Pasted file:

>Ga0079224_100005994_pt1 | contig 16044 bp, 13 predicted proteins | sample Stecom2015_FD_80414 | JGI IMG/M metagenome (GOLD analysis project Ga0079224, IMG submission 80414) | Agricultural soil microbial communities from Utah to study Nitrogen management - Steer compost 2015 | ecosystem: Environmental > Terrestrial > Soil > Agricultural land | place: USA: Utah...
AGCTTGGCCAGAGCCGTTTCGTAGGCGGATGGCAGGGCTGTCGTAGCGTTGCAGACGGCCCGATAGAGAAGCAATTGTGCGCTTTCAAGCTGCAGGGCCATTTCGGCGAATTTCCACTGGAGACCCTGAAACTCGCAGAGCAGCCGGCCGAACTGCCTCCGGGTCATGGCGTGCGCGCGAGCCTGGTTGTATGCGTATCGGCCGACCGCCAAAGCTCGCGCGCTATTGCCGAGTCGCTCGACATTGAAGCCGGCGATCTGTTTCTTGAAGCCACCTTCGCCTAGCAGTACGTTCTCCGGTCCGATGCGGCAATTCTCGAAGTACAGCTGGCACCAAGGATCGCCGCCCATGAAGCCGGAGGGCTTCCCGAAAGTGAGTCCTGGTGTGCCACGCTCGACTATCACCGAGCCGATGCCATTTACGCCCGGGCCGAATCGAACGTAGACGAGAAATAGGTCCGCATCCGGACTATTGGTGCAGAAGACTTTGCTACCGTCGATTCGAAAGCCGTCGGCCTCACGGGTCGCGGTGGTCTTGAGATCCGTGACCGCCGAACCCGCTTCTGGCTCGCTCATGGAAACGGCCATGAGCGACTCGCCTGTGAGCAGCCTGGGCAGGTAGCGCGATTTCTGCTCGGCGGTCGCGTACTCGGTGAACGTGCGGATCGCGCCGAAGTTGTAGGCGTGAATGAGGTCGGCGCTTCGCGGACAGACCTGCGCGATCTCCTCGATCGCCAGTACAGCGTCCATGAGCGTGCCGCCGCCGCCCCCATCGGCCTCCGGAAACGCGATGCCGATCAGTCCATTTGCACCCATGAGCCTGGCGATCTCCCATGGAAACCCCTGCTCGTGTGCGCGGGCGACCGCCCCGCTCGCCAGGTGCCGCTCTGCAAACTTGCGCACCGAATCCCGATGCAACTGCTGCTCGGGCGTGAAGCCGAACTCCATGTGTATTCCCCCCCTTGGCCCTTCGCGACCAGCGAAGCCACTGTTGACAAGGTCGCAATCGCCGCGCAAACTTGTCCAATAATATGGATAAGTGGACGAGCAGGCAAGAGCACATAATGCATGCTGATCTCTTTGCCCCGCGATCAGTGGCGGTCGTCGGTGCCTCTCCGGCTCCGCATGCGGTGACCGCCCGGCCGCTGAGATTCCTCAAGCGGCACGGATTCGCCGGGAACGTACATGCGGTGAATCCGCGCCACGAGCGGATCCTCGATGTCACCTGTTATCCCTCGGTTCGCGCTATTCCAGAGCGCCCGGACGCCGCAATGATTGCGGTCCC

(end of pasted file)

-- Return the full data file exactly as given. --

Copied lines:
>Ga0079224_100005994_pt1 | contig 16044 bp, 13 predicted proteins | sample Stecom2015_FD_80414 | JGI IMG/M metagenome (GOLD analysis project Ga0079224, IMG submission 80414) | Agricultural soil microbial communities from Utah to study Nitrogen management - Steer compost 2015 | ecosystem: Environmental > Terrestrial > Soil > Agricultural land | place: USA: Utah...
AGCTTGGCCAGAGCCGTTTCGTAGGCGGATGGCAGGGCTGTCGTAGCGTTGCAGACGGCCCGATAGAGAAGCAATTGTGCGCTTTCAAGCTGCAGGGCCATTTCGGCGAATTTCCACTGGAGACCCTGAAACTCGCAGAGCAGCCGGCCGAACTGCCTCCGGGTCATGGCGTGCGCGCGAGCCTGGTTGTATGCGTATCGGCCGACCGCCAAAGCTCGCGCGCTATTGCCGAGTCGCTCGACATTGAAGCCGGCGATCTGTTTCTTGAAGCCACCTTCGCCTAGCAGTACGTTCTCCGGTCCGATGCGGCAATTCTCGAAGTACAGCTGGCACCAAGGATCGCCGCCCATGAAGCCGGAGGGCTTCCCGAAAGTGAGTCCTGGTGTGCCACGCTCGACTATCACCGAGCCGATGCCATTTACGCCCGGGCCGAATCGAACGTAGACGAGAAATAGGTCCGCATCCGGACTATTGGTGCAGAAGACTTTGCTACCGTCGATTCGAAAGCCGTCGGCCTCACGGGTCGCGGTGGTCTTGAGATCCGTGACCGCCGAACCCGCTTCTGGCTCGCTCATGGAAACGGCCATGAGCGACTCGCCTGTGAGCAGCCTGGGCAGGTAGCGCGATTTCTGCTCGGCGGTCGCGTACTCGGTGAACGTGCGGATCGCGCCGAAGTTGTAGGCGTGAATGAGGTCGGCGCTTCGCGGACAGACCTGCGCGATCTCCTCGATCGCCAGTACAGCGTCCATGAGCGTGCCGCCGCCGCCCCCATCGGCCTCCGGAAACGCGATGCCGATCAGTCCATTTGCACCCATGAGCCTGGCGATCTCCCATGGAAACCCCTGCTCGTGTGCGCGGGCGACCGCCCCGCTCGCCAGGTGCCGCTCTGCAAACTTGCGCACCGAATCCCGATGCAACTGCTGCTCGGGCGTGAAGCCGAACTCCATGTGTATTCCCCCCCTTGGCCCTTCGCGACCAGCGAAGCCACTGTTGACAAGGTCGCAATCGCCGCGCAAACTTGTCCAATAATATGGATAAGTGGACGAGCAGGCAAGAGCACATAATGCATGCTGATCTCTTTGCCCCGCGATCAGTGGCGGTCGTCGGTGCCTCTCCGGCTCCGCATGCGGTGACCGCCCGGCCGCTGAGATTCCTCAAGCGGCACGGATTCGCCGGGAACGTACATGCGGTGAATCCGCGCCACGAGCGGATCCTCGATGTCACCTGTTATCCCTCGGTTCGCGCTATTCCAGAGCGCCCGGACGCCGCAATGATTGCGGTCCC